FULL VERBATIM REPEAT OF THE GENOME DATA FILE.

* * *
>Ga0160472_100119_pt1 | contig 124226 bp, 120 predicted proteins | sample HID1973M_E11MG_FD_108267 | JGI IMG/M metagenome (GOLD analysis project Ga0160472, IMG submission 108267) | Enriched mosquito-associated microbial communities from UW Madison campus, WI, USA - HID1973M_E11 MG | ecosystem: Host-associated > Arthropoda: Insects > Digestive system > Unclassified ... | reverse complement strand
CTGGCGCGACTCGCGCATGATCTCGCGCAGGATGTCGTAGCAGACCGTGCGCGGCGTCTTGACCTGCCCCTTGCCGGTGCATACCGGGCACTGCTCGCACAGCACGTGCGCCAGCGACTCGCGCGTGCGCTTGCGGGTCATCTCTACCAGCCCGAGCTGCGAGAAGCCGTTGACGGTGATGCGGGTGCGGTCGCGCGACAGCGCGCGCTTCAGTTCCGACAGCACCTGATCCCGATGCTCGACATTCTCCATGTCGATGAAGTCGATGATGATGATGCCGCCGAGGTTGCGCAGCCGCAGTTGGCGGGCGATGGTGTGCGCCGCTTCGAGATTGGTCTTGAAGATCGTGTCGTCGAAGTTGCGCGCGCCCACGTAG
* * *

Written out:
>Ga0160472_100119_pt1 | contig 124226 bp, 120 predicted proteins | sample HID1973M_E11MG_FD_108267 | JGI IMG/M metagenome (GOLD analysis project Ga0160472, IMG submission 108267) | Enriched mosquito-associated microbial communities from UW Madison campus, WI, USA - HID1973M_E11 MG | ecosystem: Host-associated > Arthropoda: Insects > Digestive system > Unclassified ... | reverse complement strand
CTGGCGCGACTCGCGCATGATCTCGCGCAGGATGTCGTAGCAGACCGTGCGCGGCGTCTTGACCTGCCCCTTGCCGGTGCATACCGGGCACTGCTCGCACAGCACGTGCGCCAGCGACTCGCGCGTGCGCTTGCGGGTCATCTCTACCAGCCCGAGCTGCGAGAAGCCGTTGACGGTGATGCGGGTGCGGTCGCGCGACAGCGCGCGCTTCAGTTCCGACAGCACCTGATCCCGATGCTCGACATTCTCCATGTCGATGAAGTCGATGATGATGATGCCGCCGAGGTTGCGCAGCCGCAGTTGGCGGGCGATGGTGTGCGCCGCTTCGAGATTGGTCTTGAAGATCGTGTCGTCGAAGTTGCGCGCGCCCACGTAG